by Zigmund Rubel, AIA
On Saturday, May 2, 2009, the AIA wrapped up its business meeting. Like many of the business meetings I have attended in the past, it was populated by those of us who would consider ourselves AIA junkies. We junkies choose to be delegates and shape what we want the AIA to be.
Any AIA member (full AIA member or Associate) can become an accredited delegate, based on the practices of the individual's component. Few members, in terms of percentage, are delegates. The delegates who attend the business meeting make their “My AIA, Our AIA.”
The business meeting had significant Bylaws amendments that affect our governance, and I'm writing to engage my fellow members to get involved and know the issues to be a part of making their "My AIA, Our AIA" inthe future. The voting failed three Bylaws amendments. An amendment requires a two-thirds vote to pass. This requirement is appropriate because amendment changes affect the governing practices of the Institute, and there should be more than a simple majority to make this modification. I feel that so few members are aware that these discussions are going on because the attendance at the business meeting of accredited delegates is a small subset of member convention attendees.
The three amendments that did not pass all had to do with membership. The first failed amendment, 09-B, was to recognize membership category for public members. This would've allowed the Institute to invite anyone from the public at large to be involved with the AIA for a membership fee, i.e. "Supporter of the AIA." The second failed amendment, 09-C, was to recognize architects licensed in foreign countries as AIA International members instead of International Associates. International Associates currently are licensed in their native jurisdictions, and this amendment would have allowed International Associates to use the “AIA International” designation. The third failed Amendment, 09-D, was a follow-on action from a passed resolution from the 2008 Convention to allow Associate Members as Regional Directors on the Institute's Board of Directors. This amendment would have allowed Associate Members to have voting privileges on the national Board, representing their region.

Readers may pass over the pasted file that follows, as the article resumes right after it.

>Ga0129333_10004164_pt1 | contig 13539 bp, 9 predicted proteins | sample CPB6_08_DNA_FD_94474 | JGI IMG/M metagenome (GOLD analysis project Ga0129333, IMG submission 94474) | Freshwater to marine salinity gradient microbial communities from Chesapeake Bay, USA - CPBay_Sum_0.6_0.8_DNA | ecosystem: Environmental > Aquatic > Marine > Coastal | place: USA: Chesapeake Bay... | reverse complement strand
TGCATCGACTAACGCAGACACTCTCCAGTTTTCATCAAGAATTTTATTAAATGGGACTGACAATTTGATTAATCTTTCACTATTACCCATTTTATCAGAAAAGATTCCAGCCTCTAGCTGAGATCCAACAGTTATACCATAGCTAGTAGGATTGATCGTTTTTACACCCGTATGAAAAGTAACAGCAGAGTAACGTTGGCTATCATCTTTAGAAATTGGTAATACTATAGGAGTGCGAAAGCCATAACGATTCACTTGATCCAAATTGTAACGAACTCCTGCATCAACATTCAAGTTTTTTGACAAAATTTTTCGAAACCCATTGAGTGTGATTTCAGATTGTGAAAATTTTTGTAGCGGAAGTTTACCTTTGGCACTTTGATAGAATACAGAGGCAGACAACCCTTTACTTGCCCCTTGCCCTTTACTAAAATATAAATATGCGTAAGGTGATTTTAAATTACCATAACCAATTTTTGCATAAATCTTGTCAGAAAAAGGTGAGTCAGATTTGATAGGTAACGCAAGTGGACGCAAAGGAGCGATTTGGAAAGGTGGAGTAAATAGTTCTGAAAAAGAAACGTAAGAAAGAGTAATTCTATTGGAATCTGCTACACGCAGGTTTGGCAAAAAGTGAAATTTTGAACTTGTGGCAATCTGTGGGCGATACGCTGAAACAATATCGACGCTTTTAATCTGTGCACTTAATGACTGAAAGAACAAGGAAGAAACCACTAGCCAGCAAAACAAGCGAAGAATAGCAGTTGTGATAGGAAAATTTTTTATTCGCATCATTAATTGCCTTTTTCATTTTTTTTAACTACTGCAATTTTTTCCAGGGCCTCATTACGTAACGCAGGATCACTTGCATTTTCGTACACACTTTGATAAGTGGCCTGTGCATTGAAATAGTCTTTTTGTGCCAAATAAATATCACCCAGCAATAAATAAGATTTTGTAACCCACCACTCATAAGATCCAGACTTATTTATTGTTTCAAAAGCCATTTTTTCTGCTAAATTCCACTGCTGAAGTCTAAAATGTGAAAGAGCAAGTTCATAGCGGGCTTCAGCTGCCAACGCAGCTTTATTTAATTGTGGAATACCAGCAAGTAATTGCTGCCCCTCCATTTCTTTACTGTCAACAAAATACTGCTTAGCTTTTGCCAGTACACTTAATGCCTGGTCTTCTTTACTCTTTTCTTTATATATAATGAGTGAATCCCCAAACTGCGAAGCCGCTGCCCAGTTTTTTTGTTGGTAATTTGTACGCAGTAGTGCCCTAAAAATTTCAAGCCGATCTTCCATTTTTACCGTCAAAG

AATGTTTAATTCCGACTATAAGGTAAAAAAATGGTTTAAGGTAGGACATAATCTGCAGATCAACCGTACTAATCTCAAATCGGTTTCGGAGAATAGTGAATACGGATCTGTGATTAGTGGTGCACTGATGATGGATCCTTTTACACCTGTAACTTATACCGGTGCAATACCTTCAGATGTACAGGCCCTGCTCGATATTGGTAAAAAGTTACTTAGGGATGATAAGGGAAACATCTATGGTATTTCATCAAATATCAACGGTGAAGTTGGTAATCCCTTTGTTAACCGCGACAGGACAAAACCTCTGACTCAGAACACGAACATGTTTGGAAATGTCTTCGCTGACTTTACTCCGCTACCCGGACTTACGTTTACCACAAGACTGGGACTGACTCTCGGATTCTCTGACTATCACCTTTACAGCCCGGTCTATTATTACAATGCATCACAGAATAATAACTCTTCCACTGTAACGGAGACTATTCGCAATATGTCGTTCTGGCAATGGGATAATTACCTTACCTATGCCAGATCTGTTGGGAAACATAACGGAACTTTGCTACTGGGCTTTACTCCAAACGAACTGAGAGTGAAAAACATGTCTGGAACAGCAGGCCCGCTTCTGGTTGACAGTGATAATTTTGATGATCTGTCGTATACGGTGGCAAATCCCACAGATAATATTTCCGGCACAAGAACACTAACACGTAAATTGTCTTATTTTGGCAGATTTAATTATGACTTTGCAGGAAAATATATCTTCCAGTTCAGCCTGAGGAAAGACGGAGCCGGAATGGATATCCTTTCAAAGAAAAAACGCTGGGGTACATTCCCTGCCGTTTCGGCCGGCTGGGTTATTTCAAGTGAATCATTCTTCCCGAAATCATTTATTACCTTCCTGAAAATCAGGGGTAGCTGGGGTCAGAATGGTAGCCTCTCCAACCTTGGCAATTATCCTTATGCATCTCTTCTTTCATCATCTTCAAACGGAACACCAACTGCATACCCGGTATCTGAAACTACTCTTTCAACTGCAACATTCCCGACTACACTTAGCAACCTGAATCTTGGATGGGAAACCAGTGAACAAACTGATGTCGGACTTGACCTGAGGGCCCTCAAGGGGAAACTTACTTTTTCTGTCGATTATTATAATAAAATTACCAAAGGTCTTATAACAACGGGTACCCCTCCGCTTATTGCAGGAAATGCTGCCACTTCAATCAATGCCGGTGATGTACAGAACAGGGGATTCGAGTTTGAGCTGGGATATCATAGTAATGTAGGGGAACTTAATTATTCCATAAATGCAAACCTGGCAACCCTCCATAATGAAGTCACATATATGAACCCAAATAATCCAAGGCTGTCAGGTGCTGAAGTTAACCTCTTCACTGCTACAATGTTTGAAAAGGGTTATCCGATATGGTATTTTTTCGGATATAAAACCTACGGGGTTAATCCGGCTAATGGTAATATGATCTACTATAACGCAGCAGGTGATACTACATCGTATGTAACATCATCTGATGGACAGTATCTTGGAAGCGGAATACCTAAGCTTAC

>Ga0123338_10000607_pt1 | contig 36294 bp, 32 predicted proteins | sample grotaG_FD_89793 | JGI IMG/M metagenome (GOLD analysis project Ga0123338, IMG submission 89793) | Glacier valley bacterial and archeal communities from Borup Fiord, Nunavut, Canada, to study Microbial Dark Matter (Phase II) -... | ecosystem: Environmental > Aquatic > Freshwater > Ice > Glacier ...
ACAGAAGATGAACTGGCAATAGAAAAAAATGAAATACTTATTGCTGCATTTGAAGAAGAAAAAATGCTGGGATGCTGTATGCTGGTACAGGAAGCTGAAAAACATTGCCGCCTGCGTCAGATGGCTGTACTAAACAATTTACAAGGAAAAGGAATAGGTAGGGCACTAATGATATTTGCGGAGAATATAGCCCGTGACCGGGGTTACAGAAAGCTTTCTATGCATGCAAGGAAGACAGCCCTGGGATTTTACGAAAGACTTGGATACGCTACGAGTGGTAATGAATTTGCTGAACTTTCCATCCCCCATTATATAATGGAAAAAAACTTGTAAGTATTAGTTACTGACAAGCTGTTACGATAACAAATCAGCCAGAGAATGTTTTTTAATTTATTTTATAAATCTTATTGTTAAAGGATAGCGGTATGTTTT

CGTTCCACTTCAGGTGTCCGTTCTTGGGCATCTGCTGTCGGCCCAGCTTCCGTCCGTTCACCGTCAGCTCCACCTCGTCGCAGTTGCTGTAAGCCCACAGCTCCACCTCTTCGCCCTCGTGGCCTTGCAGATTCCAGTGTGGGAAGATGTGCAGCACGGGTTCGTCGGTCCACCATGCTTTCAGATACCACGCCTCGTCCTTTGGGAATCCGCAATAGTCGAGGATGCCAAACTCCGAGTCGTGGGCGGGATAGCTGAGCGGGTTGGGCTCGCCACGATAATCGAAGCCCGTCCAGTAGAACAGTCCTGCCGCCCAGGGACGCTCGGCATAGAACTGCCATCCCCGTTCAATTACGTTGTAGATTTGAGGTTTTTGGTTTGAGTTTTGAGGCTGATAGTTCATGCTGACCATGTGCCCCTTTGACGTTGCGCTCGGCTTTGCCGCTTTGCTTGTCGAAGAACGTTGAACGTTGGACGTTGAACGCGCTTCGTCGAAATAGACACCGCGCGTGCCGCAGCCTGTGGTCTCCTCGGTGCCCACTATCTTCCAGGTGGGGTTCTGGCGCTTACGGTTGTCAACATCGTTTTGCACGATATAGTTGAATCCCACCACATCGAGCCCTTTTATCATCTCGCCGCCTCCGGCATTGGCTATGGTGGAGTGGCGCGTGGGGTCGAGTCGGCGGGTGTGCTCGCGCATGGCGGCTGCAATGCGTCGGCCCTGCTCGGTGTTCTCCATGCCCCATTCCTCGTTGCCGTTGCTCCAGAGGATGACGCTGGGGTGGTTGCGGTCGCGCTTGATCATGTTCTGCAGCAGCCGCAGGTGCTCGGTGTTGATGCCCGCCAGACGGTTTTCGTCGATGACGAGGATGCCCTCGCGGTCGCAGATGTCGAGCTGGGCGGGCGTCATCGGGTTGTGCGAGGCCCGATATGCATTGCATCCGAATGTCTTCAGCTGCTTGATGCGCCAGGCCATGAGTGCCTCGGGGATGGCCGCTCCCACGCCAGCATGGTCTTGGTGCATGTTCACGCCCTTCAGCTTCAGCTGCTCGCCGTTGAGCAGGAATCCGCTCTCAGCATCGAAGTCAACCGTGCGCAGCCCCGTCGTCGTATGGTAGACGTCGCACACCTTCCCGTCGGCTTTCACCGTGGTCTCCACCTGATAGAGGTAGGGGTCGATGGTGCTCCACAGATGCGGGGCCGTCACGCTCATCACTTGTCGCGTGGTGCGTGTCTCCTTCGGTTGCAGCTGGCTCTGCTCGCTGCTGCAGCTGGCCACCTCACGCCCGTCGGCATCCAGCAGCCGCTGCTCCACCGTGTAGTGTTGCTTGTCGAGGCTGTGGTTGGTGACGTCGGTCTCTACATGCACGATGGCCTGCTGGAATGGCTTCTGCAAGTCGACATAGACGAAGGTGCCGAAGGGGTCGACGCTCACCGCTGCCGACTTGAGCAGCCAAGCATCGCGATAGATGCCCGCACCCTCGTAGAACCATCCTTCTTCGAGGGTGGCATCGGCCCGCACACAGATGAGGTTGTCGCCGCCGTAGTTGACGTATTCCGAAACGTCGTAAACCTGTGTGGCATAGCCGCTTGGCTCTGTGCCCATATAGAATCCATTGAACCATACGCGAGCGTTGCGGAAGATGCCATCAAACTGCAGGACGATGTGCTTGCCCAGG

I write this partial summary of the business meeting so that the average AIA member is aware of it and can be a part of it in the future. I think these decisions are important. Delegates represent either their components or individual interests. Members need to be involved so that they are properly represented. The average member can be involved by attending their local component board meetings or interacting with any of the board members at the different component functions, sharing their thoughts on the Institute's governance. This article is not to suggest that you support a vote one way or another, but to say that these are important issues and that as members we all should be aware and contribute what makes "Our AIA, My AIA."
These bylaw amendments should return to the business meeting in 2010 in Miami. I want all of you, our members, to be engaged to shape "Our AIA to be My AIA." To put some of what I'm saying in perspective and demonstrate the significance of one of the amendments: approximately 20 percent of AIA members are Associates and none of them is allowed to serve on the national Board as Regional Representatives. Maybe this is appropriate. Were you aware of this and do you agree with it? Is this "My AIA or Our AIA"?
Our profession is transforming and needs leadership. You need to be involved. The leadership is speaking from your heart. Leadership is the courage to make a difference. This difference is what makes "Our AIA, My AIA." That is the AIA that I want to be a part of, one that will lead our industry through the transformation that will get us through the 2030 Challenge.
This journey will require implementation of the Institute’s three strategic initiatives: Sustainability requiring collaboration, IPD requiring respecting those on the team, and Diversity requiring all stakeholders of the team to participate. My AIA needs you to make that difference. Get involved.
Get involved and make a difference with your membership. Attend your next component board meeting. Contact your component president or its executive director and tell them that you want to be a part of shaping your AIA. We need you to be active to shape our future. That is the AIA that I think we all want to be a part of, My AIA, Our AIA.